For a brief and glorious period in the United States, the death penalty was illegal. Between 1972 and 1976, this barbarous and horrific punishment was suspended under Supreme Court mandate — but once it was restored, a number of states quickly started the ball rolling on murdering people in the name of the people yet again. California, Texas, and Florida were three notable offenders, as all three states have massive death rows and apparently considerable appetite for executions.
In the intervening years, approaches to the death penalty in the United States appear to be undergoing a slow but important split. A growing number of states are outlawing it or effectively banning it, amounting to the same thing: Prisoners are not being killed by the government (though summary executions by police on the streets are another matter, and deaths in prison due to neglect are also at issue). Large chunks of the Northeast and upper Midwest do not have the death penalty, illustrating that times are changing, albeit slowly.
Other states are clinging hard to the death penalty, and it’s becoming a particular problem for them due to the supply issues with drugs used in the lethal injection. The supply of the cocktail of drugs used — untested and used off-label for this purpose — is dwindling, in part because their manufacturers refuse to supply US prisons with the drugs they use to kill people. Some states, like Oklahoma, have attempted to circumvent this with the use of different medications, sometimes to graphic and horrific effect. They’re so determined to enact the death penalty that they’re struggling to find a way to kill people chemically even as the number of drugs they can access dwindles.
Some states are taking things a step further. While the lethal injection has become the gold standard, as it were, for execution in the United States due to the belief that it causes minimal pain and distress (both claims are rather difficult to prove), that doesn’t mean there aren’t other options. The US is, after all, very good at killing people, and it has a long and illustrious history of doing just that. And some states appear to be worried that they may eventually be unable to use the lethal injection, so they want to protect access to execution methods now, rather than scrambling to catch up later — not least, likely, because they want to avoid potential legal tangles associated with changing execution methods. A death row inmate could potentially get miles of appeals out of a shift in methods after sentencing.
Our old friend Oklahoma, for example, just reinstated the gas chamber, on the grounds that should drugs become unavailable, the state would still need a method for murdering inmates. Don’t worry, though, officials said, the method would be perfectly humane, using nitrogen gas to deoxygenate the prisoner’s blood and effectively cause suffocation. Which, by the way, is not a very pleasant death. While prisoners would likely fall asleep, then into a coma, then death, there’s certainly no guarantee that it would be ‘humane.’ There’s a reason many animal shelters have been instructed not to use gas chambers (in their case, CO) for euthanasia of unwanted animals, in favour of less traumatic and potentially more humane methods. If we think gas chambers are unacceptable for slaughtering animals guilty of no crime other than being born and unwanted, why on Earth would we tolerate them as a form of murdering humans under the watchful eye of the state?
Meanwhile, in Nevada, the state has reinstituted the firing squad as an option for death sentences. In theory, the state is currently allowing prisoners to choose this method of execution, but that could shift in the future — should the state run out of execution drugs, for example, it might turn to the firing squad as a primary method. In addition to being unreliable, inhumane, and traumatic for prisoners, it’s also traumatic for executioners — those who turn the knobs at the gas chamber or control the equipment used in lethal injections usually don’t see their subjects, while members of a firing squad must view the condemned in order to aim accurately. Which is not to say that those who participate in other methods of execution doesn’t experience trauma, of course, but there is a stark immediacy to shooting someone that is particularly abhorrent.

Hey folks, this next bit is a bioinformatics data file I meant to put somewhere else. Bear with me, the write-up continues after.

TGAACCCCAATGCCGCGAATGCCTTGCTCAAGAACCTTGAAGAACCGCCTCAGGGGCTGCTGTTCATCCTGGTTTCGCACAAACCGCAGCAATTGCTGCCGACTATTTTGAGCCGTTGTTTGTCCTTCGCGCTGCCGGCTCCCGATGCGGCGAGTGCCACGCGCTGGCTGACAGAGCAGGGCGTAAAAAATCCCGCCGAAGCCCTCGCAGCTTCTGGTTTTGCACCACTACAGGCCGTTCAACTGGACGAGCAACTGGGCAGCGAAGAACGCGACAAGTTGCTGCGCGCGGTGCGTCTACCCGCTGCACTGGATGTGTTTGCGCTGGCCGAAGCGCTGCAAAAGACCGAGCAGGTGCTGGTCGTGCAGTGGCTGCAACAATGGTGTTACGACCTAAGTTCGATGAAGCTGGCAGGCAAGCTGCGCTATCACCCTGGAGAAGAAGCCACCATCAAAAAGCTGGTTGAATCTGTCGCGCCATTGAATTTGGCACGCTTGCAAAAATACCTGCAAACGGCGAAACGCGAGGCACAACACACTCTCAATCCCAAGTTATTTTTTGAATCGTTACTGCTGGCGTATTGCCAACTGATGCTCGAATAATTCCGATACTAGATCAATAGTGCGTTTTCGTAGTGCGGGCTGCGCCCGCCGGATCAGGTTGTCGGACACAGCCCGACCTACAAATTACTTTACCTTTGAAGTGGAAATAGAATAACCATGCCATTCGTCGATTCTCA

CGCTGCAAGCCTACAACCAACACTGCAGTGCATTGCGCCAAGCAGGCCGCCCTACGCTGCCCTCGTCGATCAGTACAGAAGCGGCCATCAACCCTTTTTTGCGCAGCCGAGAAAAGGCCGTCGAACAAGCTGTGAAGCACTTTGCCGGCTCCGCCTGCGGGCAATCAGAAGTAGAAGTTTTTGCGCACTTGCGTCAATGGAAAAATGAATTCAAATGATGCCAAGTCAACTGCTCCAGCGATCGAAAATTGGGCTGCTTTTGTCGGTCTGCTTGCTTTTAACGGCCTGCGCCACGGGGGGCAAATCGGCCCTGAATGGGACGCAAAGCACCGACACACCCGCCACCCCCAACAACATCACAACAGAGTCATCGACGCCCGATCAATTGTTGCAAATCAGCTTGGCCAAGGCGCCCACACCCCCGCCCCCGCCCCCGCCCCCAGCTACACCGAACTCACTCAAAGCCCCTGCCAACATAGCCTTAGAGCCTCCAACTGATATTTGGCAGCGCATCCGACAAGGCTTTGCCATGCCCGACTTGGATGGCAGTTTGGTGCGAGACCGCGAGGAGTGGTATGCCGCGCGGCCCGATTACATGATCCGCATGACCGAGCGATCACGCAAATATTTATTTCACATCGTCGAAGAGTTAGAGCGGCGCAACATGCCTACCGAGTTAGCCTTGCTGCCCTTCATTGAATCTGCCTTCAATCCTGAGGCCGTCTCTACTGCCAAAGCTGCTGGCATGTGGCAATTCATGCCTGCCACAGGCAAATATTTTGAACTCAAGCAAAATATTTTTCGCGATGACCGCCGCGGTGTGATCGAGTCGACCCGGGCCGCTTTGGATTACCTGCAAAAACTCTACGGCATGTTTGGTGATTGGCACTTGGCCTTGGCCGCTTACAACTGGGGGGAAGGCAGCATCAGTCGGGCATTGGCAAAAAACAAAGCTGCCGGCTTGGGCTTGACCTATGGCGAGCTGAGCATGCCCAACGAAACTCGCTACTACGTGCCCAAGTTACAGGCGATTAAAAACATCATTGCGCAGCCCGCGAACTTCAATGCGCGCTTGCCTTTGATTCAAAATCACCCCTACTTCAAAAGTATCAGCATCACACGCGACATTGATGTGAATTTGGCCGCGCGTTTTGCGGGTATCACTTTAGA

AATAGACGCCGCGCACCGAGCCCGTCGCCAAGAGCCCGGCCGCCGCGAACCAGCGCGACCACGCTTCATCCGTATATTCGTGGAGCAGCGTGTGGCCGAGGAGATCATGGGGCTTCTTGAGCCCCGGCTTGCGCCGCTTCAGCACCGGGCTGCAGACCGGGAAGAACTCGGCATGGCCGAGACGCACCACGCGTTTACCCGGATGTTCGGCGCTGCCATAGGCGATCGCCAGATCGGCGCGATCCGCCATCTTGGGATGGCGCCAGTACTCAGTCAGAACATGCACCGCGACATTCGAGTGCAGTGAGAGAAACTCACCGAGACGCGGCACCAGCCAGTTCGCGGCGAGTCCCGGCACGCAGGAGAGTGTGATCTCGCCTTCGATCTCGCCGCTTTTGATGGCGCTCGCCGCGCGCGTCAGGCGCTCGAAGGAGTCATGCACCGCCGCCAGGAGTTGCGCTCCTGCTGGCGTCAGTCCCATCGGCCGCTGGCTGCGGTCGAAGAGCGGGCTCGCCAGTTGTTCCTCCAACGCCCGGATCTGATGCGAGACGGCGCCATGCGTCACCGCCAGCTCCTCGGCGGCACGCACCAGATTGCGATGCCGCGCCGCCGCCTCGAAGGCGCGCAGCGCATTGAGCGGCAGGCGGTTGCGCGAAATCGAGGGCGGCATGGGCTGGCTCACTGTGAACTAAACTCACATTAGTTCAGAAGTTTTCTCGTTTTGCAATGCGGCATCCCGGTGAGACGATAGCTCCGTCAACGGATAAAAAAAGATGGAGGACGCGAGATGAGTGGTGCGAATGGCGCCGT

Three states still retain hanging as a method of execution. In Washington, New Hampshire, and Delaware, prisoners can be killed using the oldest known method of execution — and one of the most challenging. The deceptive simplicity of hanging is belied by the fact that when performed incorrectly, it chokes or suffocates the condemned, leading to a prolonged, painful, and horrific death at the end of the noose. Since training to kill people is difficult — seeing as it how it involves killing people, which generally isn’t allowed — and executions are uncommon, executioners don’t get very much practice, a recipe for unpleasant death on the gallows.
Why is the United States so obsessed with retaining the death penalty that it goes to horrifically extreme lengths to ensure that one or more execution methods will always be available if needed? The challenges facing the supply of lethal injection drugs almost seem like an easy way out and a smokescreen, an opportunity to give up the death penalty without losing face. However, the insistence on returning to old ways of killing people is a stark indicator of the fact that, at least in some states, the US continues to be highly invested in killing, not compassion, and in a highly penalised method of dealing with crime. The United States remains on a shrinking list of nations who think that killing people in the name of justice is acceptable, and it’s digging in tooth and claw to make sure it stays there.
If you don’t find this disturbing, you should.
Image: Two hangman’s nooses and gallows behind the courthouse in Tombstone, AZ, mlhradio, Flickr